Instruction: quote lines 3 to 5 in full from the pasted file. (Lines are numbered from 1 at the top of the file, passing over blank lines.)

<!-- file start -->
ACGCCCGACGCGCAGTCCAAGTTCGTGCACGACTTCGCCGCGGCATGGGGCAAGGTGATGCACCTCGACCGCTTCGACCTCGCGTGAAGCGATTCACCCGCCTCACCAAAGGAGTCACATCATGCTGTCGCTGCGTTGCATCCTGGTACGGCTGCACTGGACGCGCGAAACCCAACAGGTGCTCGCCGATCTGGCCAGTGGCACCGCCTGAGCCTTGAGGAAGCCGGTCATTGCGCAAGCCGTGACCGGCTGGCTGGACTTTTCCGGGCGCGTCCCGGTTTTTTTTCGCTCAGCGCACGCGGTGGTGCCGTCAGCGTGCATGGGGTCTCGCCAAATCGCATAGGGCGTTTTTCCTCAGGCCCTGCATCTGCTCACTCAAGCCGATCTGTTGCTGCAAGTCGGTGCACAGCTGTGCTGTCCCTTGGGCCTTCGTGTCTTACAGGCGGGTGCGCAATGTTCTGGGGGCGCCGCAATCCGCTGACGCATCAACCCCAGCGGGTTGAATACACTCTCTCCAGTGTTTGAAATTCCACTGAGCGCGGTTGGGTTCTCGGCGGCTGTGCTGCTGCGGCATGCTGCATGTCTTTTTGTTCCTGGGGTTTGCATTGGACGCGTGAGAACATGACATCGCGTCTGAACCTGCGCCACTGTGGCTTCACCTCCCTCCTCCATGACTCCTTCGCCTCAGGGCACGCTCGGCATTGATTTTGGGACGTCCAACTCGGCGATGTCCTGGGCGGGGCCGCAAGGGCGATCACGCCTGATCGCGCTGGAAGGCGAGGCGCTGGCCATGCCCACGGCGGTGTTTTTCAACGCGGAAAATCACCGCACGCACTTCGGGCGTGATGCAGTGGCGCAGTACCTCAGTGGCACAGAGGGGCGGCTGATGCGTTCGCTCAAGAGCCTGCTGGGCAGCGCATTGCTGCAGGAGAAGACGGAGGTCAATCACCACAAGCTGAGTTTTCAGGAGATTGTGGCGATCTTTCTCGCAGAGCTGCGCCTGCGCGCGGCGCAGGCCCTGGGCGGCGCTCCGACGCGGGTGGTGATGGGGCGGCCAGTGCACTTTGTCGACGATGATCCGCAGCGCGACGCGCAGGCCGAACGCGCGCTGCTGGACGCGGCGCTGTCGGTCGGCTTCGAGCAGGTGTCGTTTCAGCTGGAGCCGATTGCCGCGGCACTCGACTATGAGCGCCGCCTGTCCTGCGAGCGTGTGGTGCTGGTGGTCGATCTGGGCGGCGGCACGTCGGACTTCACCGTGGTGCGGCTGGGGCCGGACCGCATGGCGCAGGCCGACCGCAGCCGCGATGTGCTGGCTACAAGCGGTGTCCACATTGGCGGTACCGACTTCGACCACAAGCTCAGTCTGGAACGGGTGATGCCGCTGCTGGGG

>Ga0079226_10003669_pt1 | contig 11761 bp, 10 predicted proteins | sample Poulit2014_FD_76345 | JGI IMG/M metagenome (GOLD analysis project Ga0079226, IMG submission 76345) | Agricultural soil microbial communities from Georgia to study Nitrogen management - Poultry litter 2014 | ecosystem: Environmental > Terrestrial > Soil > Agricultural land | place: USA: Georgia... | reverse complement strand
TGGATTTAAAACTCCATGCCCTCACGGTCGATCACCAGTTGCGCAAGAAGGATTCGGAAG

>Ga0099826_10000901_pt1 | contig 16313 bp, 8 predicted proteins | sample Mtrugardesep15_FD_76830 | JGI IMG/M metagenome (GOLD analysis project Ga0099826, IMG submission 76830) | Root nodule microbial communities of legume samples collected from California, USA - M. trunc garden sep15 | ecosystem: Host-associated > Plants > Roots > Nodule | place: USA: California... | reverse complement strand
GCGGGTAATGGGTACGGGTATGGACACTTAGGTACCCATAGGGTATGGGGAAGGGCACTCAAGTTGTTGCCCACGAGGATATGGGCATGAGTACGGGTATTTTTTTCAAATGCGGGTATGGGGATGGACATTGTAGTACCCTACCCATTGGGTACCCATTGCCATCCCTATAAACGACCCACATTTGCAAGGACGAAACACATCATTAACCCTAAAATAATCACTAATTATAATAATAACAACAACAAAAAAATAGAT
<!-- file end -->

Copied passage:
TGGATTTAAAACTCCATGCCCTCACGGTCGATCACCAGTTGCGCAAGAAGGATTCGGAAG

>Ga0099826_10000901_pt1 | contig 16313 bp, 8 predicted proteins | sample Mtrugardesep15_FD_76830 | JGI IMG/M metagenome (GOLD analysis project Ga0099826, IMG submission 76830) | Root nodule microbial communities of legume samples collected from California, USA - M. trunc garden sep15 | ecosystem: Host-associated > Plants > Roots > Nodule | place: USA: California... | reverse complement strand
GCGGGTAATGGGTACGGGTATGGACACTTAGGTACCCATAGGGTATGGGGAAGGGCACTCAAGTTGTTGCCCACGAGGATATGGGCATGAGTACGGGTATTTTTTTCAAATGCGGGTATGGGGATGGACATTGTAGTACCCTACCCATTGGGTACCCATTGCCATCCCTATAAACGACCCACATTTGCAAGGACGAAACACATCATTAACCCTAAAATAATCACTAATTATAATAATAACAACAACAAAAAAATAGAT